Postgres, JDBC, Time Zones
Join the DZone community and get the full member experience.Join For Free
I've been banging my head against the wall, trying to get things to work correctly with JDBC and PostgreSQL ... ah, time zones, every programmer's nemesis.
Does this seem familiar?
- Parse "1984-03-02" to a date, say
- Insert that date into the database, as a PostgreSQL date column
- Read the value back from the database
- Print it out and get
A little bit of digging shows that this is a pretty common problem unless both the client and the server are running in the UTC time zone. Now, it goes without saying that you are eligible for institutionalization unless you are running your servers in UTC, and that goes triple for your data store ... but the client? That really shouldn't matter.
Except it does; unless you use the full version of PreparedStatement.setTimestamp(int, Timestamp, Calendar), the PostgreSQL driver uses ... whatever the default client time zone is. Really, that's in the JDBC specification. So much for repeatable behavior!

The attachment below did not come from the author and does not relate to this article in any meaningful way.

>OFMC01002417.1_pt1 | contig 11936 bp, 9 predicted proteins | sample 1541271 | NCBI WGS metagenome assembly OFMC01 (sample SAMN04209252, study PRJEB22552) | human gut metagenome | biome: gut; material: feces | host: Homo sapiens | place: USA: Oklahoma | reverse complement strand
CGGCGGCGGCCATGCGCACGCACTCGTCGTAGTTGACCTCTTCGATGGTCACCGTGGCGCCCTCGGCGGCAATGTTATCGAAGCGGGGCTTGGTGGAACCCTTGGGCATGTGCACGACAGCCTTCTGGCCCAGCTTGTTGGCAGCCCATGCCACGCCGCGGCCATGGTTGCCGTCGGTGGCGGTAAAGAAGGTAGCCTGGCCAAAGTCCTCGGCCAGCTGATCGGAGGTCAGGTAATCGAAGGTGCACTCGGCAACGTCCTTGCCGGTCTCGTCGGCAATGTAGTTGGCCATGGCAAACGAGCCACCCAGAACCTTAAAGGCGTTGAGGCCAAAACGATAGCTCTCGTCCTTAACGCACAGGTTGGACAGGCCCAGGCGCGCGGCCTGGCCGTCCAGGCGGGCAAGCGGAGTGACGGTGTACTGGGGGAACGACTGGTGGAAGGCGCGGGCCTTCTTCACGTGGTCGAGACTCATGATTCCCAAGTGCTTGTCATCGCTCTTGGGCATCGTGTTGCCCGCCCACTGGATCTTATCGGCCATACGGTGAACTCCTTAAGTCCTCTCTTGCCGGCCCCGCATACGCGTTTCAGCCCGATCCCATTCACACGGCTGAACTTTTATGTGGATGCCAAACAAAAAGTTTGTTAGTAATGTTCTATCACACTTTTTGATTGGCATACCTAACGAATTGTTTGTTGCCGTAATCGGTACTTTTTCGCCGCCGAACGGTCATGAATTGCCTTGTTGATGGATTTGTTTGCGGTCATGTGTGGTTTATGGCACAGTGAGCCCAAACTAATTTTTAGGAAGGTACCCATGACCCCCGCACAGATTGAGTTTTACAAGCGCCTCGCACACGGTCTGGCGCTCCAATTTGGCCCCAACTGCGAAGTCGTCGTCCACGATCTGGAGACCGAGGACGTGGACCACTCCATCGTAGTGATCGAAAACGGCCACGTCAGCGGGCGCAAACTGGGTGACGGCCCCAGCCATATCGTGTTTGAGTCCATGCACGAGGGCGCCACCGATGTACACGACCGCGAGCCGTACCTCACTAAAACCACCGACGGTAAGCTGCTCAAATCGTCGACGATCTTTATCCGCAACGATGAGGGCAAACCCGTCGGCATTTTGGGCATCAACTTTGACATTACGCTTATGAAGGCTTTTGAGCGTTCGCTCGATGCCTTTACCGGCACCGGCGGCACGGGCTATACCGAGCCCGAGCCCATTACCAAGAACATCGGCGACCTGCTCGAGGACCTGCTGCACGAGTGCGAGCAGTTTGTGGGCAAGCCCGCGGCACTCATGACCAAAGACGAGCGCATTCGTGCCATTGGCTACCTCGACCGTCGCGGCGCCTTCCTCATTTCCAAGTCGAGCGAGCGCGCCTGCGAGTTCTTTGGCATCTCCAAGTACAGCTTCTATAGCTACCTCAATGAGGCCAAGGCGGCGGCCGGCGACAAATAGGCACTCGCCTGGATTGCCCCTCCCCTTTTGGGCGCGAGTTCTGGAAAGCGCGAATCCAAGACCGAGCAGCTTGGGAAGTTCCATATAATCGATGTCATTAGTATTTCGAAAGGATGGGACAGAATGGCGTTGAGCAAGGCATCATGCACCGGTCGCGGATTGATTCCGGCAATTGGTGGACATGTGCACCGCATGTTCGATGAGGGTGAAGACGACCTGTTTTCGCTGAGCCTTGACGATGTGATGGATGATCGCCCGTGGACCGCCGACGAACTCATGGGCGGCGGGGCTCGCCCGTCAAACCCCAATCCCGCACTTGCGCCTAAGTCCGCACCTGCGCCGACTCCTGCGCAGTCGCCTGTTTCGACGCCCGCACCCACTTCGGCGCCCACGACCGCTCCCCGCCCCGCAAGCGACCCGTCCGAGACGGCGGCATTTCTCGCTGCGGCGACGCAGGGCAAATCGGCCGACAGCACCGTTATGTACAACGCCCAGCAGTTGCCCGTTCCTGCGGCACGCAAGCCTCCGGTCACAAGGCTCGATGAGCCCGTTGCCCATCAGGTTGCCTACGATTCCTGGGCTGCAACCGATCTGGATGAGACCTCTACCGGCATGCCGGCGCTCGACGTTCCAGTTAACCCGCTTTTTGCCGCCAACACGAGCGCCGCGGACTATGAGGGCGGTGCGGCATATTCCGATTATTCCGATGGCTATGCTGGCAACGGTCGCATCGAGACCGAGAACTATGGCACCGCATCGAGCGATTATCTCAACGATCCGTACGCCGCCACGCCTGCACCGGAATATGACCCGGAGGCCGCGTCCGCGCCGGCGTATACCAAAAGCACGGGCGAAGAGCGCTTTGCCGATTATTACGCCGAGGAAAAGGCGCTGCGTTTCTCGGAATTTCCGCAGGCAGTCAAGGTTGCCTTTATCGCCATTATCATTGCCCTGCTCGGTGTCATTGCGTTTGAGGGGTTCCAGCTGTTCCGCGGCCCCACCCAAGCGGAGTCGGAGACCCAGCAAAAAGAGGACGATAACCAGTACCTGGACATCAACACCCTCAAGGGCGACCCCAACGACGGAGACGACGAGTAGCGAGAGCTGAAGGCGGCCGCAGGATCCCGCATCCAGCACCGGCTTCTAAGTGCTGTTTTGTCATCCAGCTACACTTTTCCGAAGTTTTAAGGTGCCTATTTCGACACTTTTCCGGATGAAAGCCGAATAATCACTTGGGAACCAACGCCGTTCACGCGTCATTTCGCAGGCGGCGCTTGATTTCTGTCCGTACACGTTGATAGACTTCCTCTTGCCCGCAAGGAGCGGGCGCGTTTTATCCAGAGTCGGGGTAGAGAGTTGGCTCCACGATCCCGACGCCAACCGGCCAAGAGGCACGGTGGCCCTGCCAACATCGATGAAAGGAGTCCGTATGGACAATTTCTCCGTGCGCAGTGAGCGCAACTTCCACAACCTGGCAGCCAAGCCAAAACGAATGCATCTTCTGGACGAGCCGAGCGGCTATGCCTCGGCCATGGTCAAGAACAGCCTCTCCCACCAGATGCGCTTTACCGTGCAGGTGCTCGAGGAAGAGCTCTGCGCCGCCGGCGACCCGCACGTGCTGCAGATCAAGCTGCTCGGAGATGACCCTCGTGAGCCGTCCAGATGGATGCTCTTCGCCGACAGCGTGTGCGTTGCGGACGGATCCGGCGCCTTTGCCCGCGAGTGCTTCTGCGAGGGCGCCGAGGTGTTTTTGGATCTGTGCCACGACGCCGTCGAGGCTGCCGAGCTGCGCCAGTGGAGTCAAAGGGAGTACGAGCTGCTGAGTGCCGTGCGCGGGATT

My solution uses a dash of Joda Time (via clj-time):
(ns setup (:import [java.util Date Calendar TimeZone] [java.sql PreparedStatement]) (:require [clj-time.coerce :as coerce] [clojure.java.jdbc :as jdbc])) (extend-type Date jdbc/ISQLParameter (set-parameter [val ^PreparedStatement stmt ix] (let [cal (Calendar/getInstance (TimeZone/getTimeZone "UTC"))] (.setTimestamp stmt ix (coerce/to-timestamp val) cal))))
Published at DZone with permission of Howard Lewis Ship, DZone MVB. See the original article here.
Opinions expressed by DZone contributors are their own.
Using OpenAI Embeddings Search With SingleStoreDB
Database Integration Tests With Spring Boot and Testcontainers
How To Manage Vulnerabilities in Modern Cloud-Native Applications
Send Email Using Spring Boot (SMTP Integration)